Monday, March 01, 2010

Supreme Court Justice Richard Sanders Announces Re-election Bid

 Sanders vows “to Protect our Individual Rights”

Justice Richard B. Sanders has announced he will seek another term on the Washington State Supreme Court. First elected in 1995, Sanders has become well-known as a defender of the protection of civil liberties and individual rights, calling them his number one priority.

“I believe in protecting our individual rights as guaranteed in the state and federal constitutions,” said Sanders in a press release. “The Court should decide cases not to arrive at a predetermined outcome, but to uphold the principles we believe in. That’s what I’ve done for 15 years even when the result is controversial, but that’s the job description.”

Sanders boasts broad support from across the political spectrum. His campaign co-chairs include former chair of the Washington State Republican Party, Dale Foreman, as well as Democrat Wes Uhlman, a former Seattle Mayor, Lenell Nussbaum, former president of the Washington Association of Criminal Defense Lawyers, and Lem Howell, a former member of the Board of Governors for the Washington State Trial Lawyers Association.

Former Democratic State Senator and Supreme Court Justice Phil Talmadge and former Republican State Senator Stephen Johnson have also endorsed Sanders.

Sanders was first elected to the court in a special election in 1995 and re-elected to full terms in 1998 and 2004. Before his term on the bench, he was a practicing trial attorney in Bellevue.

Sanders is an authority on the Washington State Constitution which contains greater protection of individual liberties than the federal constitution, and often cites Article One, Section One of the State Constitution, which states “governments … are established to protect and maintain individual rights,” saying he sees protecting those rights as paramount to his role on the Court.

“We see many cases come before the Court where the government has overstepped its bounds and usurped a person’s individual liberty, and I oppose it,” Sanders said. “I was taught that we’re a free country and I want to do everything I can to preserve that freedom for future generations.”

Sanders noted one case when the government confiscated property without giving the owner notice — they just posted it on their website. In another case, he strongly dissented from the court’s decision to deny citizens their right of referendum on the Safeco Field stadium tax.

“The people’s right of referendum must not be held hostage by the very legislature it was designed to check,” he opined.” This is not the way we want our government to behave.”

While Sanders refuses to be labeled, he has been the court’s most outspoken jurist, especially when it comes to public disclosure and open government. His views have led to decisions embraced by liberals and conservatives alike, including  ruling in favor of a medical marijuana user, and as well as decisions supporting gun rights and property rights.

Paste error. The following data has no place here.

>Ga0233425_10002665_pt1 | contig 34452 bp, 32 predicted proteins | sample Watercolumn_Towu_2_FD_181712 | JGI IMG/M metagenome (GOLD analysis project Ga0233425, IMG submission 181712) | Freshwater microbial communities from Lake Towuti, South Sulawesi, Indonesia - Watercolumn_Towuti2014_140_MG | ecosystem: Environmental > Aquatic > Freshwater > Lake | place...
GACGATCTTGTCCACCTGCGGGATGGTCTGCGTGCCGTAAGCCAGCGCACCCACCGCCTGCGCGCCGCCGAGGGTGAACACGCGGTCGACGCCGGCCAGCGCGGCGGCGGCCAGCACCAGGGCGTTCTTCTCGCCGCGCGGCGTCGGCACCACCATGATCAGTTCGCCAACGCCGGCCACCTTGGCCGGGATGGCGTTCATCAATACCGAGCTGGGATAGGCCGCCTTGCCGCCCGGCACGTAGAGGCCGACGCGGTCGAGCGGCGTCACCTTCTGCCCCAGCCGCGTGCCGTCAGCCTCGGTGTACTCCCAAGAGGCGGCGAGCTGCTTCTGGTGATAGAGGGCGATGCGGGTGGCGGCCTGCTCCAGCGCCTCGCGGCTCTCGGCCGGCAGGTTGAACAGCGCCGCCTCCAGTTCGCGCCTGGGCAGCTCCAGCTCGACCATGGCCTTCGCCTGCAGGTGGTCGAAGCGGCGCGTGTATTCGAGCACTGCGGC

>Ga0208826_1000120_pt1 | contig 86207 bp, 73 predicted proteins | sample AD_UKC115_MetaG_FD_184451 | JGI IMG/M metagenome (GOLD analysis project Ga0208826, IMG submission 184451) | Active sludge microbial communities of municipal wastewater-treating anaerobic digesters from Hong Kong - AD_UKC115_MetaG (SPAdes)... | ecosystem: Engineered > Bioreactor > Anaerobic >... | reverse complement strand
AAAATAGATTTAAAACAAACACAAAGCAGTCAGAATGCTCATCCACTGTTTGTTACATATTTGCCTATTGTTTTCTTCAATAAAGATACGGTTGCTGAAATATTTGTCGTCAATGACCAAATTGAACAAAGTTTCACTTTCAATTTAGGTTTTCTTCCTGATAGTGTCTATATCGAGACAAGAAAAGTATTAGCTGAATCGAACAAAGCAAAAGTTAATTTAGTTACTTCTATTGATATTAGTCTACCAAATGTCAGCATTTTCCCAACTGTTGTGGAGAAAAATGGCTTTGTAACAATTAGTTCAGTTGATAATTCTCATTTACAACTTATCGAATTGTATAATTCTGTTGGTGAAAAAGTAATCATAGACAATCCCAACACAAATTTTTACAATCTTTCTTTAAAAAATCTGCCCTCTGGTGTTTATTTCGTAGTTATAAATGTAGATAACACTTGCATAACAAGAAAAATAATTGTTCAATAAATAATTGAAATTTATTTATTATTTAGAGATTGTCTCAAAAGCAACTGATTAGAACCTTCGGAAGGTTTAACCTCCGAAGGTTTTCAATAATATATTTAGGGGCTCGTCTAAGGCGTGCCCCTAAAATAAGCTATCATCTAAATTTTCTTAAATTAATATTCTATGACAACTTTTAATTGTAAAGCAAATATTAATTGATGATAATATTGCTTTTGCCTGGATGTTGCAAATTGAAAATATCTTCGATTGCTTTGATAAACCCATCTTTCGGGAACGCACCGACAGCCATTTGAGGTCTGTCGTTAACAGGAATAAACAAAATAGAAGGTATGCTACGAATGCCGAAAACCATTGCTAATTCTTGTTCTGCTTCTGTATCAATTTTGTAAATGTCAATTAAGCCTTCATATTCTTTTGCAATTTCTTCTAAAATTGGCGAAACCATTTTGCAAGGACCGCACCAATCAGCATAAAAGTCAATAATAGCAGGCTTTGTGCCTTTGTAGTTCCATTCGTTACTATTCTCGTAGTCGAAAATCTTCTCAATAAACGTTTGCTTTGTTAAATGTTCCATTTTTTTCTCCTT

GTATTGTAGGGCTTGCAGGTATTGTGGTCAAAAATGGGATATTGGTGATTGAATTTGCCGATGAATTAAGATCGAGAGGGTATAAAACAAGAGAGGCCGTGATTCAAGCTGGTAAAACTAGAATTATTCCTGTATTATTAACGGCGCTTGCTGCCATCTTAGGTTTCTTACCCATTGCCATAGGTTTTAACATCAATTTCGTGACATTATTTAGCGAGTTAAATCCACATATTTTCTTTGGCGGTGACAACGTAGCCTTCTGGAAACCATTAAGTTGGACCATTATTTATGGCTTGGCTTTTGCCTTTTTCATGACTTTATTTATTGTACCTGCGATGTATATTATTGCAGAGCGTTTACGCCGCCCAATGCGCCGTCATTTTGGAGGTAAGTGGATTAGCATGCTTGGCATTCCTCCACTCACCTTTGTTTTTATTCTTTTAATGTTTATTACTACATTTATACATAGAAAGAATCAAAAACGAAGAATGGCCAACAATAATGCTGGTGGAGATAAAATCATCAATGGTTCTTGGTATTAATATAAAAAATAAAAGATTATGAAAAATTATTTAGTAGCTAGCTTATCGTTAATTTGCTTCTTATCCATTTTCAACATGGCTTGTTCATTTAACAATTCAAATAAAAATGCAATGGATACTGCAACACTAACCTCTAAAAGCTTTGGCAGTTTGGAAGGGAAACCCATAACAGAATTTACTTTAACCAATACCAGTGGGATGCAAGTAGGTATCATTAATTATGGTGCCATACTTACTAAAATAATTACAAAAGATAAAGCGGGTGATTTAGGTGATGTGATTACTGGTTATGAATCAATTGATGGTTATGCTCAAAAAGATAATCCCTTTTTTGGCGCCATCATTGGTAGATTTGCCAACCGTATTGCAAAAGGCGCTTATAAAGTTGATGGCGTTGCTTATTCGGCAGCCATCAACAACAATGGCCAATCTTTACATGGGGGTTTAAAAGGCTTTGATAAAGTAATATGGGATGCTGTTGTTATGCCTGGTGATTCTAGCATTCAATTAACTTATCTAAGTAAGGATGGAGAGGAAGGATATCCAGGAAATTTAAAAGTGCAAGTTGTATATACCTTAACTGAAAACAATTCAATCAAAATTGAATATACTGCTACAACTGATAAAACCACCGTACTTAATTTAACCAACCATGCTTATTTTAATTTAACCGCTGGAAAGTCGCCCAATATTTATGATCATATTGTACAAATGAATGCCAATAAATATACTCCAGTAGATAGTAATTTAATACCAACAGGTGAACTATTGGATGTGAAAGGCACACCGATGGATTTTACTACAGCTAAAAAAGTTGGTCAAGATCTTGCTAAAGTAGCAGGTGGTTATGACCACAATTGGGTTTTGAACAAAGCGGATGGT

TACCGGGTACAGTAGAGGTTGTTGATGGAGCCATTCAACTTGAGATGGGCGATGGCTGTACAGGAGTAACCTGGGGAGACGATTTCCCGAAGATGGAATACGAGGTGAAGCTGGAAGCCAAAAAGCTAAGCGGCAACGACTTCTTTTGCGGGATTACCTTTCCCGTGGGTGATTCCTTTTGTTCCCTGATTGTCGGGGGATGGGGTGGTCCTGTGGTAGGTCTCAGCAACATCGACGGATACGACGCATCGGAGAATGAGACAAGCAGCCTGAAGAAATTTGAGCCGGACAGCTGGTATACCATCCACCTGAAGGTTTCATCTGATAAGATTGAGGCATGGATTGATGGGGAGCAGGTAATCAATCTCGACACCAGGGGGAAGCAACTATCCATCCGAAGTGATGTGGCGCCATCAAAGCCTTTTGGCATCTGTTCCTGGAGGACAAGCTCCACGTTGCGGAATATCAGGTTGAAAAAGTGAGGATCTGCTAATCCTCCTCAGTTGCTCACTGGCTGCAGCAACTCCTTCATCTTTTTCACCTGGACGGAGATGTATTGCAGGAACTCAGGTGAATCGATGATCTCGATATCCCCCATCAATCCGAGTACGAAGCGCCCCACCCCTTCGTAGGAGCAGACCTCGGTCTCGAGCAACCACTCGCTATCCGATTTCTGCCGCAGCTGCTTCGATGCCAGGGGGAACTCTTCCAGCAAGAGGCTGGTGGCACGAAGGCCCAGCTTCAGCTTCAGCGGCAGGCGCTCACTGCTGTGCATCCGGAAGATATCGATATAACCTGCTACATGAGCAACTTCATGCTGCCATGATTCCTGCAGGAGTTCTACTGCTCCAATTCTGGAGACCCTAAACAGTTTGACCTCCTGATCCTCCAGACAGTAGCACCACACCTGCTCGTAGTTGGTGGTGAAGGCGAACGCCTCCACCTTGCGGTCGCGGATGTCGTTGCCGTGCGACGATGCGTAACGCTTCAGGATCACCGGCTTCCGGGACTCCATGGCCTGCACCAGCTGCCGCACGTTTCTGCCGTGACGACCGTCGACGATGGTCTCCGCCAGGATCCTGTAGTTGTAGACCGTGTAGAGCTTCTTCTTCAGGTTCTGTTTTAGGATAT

“Secret government leads to tyranny and we must enforce the Public Records Act as written,” he stated.

“A Justice should not pick and choose which constitutional rights they want to uphold,” said Sanders. “All our rights are precious and were put in the Constitution for a reason. When we go to court we are all equals from the largest corporation to the most humble of our fellow citizens.”

During his term on the court, Sanders has not shied away from controversy, believing those in government are not above the law and must be held accountable — the same as any private citizen. He has authored over 566 opinions — more than any other justice on the court during his tenure — and litigated more appeals when he was in private practice than most other Justices

He wrote in a Seattle Times opinion piece, “If the rule of law means anything, it must mean at least this: Those who act or are in positions of authority in our government are subject to the same laws as everyone else. This has been the American tradition, the crown jewel of a free society, a government of laws, not of men.”

“However,” Sanders also wrote, “under the Bush administration, we learned we could no longer take the rule of law for granted.”

During Sanders’ 26 years as a lawyer in private practice, he was viewed as an expert in property issues and often successfully defended the “little guy” and the small family business. “Sometimes I may say things that are not politically correct,” said Sanders. “But telling the truth is my first responsibility and that’s my choice as a free citizen. Thomas Jefferson said, ‘The God who gave us life gave us liberty,’ and I believe that. That’s how I want to live my life and serve on the Court.”

1 comment:

  1. We will be covering this and any other Supreme Court races at EFF's Supreme Court of Washington Blog: